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It’s time to get into the callbacks, so we can make our second dropdown menu actually work.

But first, let’s add the second column to the layout, to pick a stock from the industry selected in the first dropdown menu.


def get_top_stock_selection_row(industries, industry, stocks_options, stock): # NEW params added
    """Get the first row of the layout"""

    # The layout starts with a Bootstrap row, containing a Bootstrap column
    return dbc.Row(
        [
            # First column in row
            dbc.Col(
                [
                    html.H4("Pick an Industry", style={"margin-top": "1rem"}),
                    dcc.Dropdown(
                        options=industries,
                        value=industry,
                        id="industries_dropdown",
                    ),
                ],
                xs=12,
                sm=6,
                md=4,
            ),

            # Second column in row - NEW
            dbc.Col(
                [
                    html.H4("Pick a Stock", style={"margin-top": "1rem"}),
                    dcc.Dropdown(
                        options=stocks_options, 
                        value=stock,
                        id="tickers_dropdown"
                    ),
                ],
                xs=12,
                sm=6,
                md=4,
            ),
        ]
    )


def get_layout():
    """Function to get Dash's "HTML" layout"""

    industries, industry = get_stock_industries()
    stocks_options, stock = get_stock_tickers(industry) # NEW

    # A Bootstrap 4 container holds the rest of the layout
    return dbc.Container(
        [
            get_navbar(),
            get_top_stock_selection_row(
                industries,
                industry,
                stocks_options, # NEW
                stock # NEW
            ),
        ]
    )

Our second dropdown is much like our first, and requires a list of options, and a chosen stock, so let’s add the get_stock_tickers function to our utils.py:

# /app/dashapp/utils.py

def get_stock_tickers(industry):
    """Get a list of stocks based on the industry chosen"""

    sql = f"""
        --Get the labels and underlying values for the dropdown menu "children"
        SELECT 
            distinct 
            case when name is null then ticker else name end as label, 
            upper(ticker) as value
        FROM public.stock_tickers
        WHERE industry = '{industry}';
    """

    rows, _ = run_sql_query(sql)

    if len(rows) == 0:
        first_value = None
    else:
        first_value = rows[0]["value"]

    return rows, first_value

Uncomment the following import at the top:

from app.dashapp.utils import (
    get_stock_industries,
    get_stock_tickers, # NEW
#     get_time_series_chart,
#     ml_features_map,
#     ml_models_map,
)

It’s time for our first callback! Paste the get_stocks_from_industries_dropdown callback function inside the register_callbacks function.

def register_callbacks(dash_app):
    """Register the callback functions for the Dash app, within the Flask app"""

    @dash_app.callback(
        # The id="tickers_dropdown" gets modified with
        # new "options" based on the industry "Input"
        Output("tickers_dropdown", "options"), 
        [
            # The id="industries_dropdown" is the trigger for the callback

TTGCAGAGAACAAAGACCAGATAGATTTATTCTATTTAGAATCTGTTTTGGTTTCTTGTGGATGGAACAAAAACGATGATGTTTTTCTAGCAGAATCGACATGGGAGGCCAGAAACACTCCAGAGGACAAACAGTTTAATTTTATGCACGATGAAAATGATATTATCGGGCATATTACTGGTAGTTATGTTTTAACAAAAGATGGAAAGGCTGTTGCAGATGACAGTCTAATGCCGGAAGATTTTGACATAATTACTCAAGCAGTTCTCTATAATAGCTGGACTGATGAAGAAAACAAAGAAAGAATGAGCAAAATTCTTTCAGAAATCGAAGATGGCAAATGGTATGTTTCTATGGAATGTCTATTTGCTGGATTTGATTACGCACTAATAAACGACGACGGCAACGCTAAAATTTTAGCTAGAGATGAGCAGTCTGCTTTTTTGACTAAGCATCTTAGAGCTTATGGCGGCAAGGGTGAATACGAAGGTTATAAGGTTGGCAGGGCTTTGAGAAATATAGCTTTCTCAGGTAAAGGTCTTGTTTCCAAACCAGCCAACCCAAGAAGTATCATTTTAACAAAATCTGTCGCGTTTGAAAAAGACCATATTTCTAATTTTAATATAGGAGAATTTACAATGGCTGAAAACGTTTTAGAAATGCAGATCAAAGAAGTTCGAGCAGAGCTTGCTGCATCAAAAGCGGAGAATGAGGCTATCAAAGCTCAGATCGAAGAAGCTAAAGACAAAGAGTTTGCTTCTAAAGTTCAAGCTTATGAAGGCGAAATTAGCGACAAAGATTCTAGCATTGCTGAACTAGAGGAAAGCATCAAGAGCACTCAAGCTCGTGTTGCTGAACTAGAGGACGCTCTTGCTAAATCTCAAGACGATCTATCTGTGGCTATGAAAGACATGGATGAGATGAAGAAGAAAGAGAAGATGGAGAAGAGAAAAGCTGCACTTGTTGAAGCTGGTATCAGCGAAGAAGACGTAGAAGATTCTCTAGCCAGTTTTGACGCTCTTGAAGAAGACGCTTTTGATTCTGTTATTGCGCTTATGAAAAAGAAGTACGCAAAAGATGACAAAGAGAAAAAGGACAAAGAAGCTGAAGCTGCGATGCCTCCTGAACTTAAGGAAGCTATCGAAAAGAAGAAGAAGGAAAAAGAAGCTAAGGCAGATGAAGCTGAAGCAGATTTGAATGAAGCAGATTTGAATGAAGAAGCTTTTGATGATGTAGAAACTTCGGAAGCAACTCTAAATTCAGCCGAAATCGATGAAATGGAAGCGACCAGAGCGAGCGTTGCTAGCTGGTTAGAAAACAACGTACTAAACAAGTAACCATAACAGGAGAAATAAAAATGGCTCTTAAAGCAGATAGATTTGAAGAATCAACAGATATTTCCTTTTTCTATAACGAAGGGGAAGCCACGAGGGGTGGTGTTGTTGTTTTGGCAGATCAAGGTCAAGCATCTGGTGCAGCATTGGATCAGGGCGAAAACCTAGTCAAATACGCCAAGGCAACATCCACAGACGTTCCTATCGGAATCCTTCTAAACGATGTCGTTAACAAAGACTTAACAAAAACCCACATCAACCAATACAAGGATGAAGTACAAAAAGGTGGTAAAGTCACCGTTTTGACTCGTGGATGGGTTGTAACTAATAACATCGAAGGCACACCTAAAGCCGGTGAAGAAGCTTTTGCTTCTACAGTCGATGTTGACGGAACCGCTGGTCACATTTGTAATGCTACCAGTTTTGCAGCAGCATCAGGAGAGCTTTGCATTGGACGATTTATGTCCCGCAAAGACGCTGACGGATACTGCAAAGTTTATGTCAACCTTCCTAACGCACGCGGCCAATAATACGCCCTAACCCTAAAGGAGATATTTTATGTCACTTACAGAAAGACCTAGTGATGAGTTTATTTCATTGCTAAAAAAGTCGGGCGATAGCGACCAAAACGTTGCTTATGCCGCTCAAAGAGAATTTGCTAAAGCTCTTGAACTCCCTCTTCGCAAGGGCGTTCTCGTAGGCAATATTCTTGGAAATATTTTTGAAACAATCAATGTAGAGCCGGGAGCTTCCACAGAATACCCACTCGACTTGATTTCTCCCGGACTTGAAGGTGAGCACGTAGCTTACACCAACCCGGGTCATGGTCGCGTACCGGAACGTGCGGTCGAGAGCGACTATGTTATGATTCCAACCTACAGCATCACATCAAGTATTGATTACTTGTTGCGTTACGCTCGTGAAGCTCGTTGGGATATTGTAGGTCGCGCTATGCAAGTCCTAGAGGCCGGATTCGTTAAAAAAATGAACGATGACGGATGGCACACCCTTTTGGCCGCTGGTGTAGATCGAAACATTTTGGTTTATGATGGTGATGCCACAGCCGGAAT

Input("industries_dropdown", "value")
        ]
    )
    def get_stocks_from_industries_dropdown(industries_dropdown_value):
        """Get the stocks available, based on the industry chosen"""

        stocks_options, _ = get_stock_tickers(industries_dropdown_value)

        return stocks_options

All Dash callbacks have Input() objects that trigger them, and Output() objects as well, which are the HTML elements that the callbacks are modifying.

The first parameter in the Input() or Output() functions is always the id= of the element, from the layout.py file. The second parameter is always the property we’re trying to modify. So we’re using the “value” from the “industries_dropdown” dropdown as our input to the function, and we’re modifying the “options” of the “tickers_dropdown” stocks dropdown menu.

Type docker-compose up -d --build in your terminal and try it out! We now have two functioning dropdowns:

  1. Select the industry
  2. Select the stock ticker, based on the industry chosen in the first dropdown

Now for the final column of the first row, where we allow the user to input her own stock ticker, and have it download from Yahoo Finance. Add the third column to the get_top_stock_selection_row function of the layout.py file.

            dbc.Col(
                [
                    html.H4("Download Fresh Stock Data", style={"margin-top": "1rem"}),
                    dbc.InputGroup(
                        [
                            dbc.Input(id="add_stock_input", placeholder="ticker"),
                            dbc.InputGroupAddon(
                                dbc.Button("Download", id="add_stock_input_button"),
                                addon_type="append",
                            ),
                        ]
                    ),
                    dbc.Spinner(
                        html.P(
                            html.Span(
                                id="stock_uploaded_msg", className="align-middle"
                            ),
                            style={"line-height": "2"},
                        )
                    ),
                ],
                xs=12,
                sm=6,
                md=4,
            ),

This third column is kind of neat. Below the H4 heading, it’s got a Dash Bootstrap Components (DBC) InputGroup, which contains a dbc.Input in which the user can type the ticker name, with a dbc.InputGroupAddon “Download” button “appended” on the right.

Below the input and button, there’s an empty html.P “paragraph” element, into which we can dump a message about the success or failure of the download. Not the paragraph is also inside a cool Bootstrap Spinner, which spins while the stock price data are being downloaded! Baller.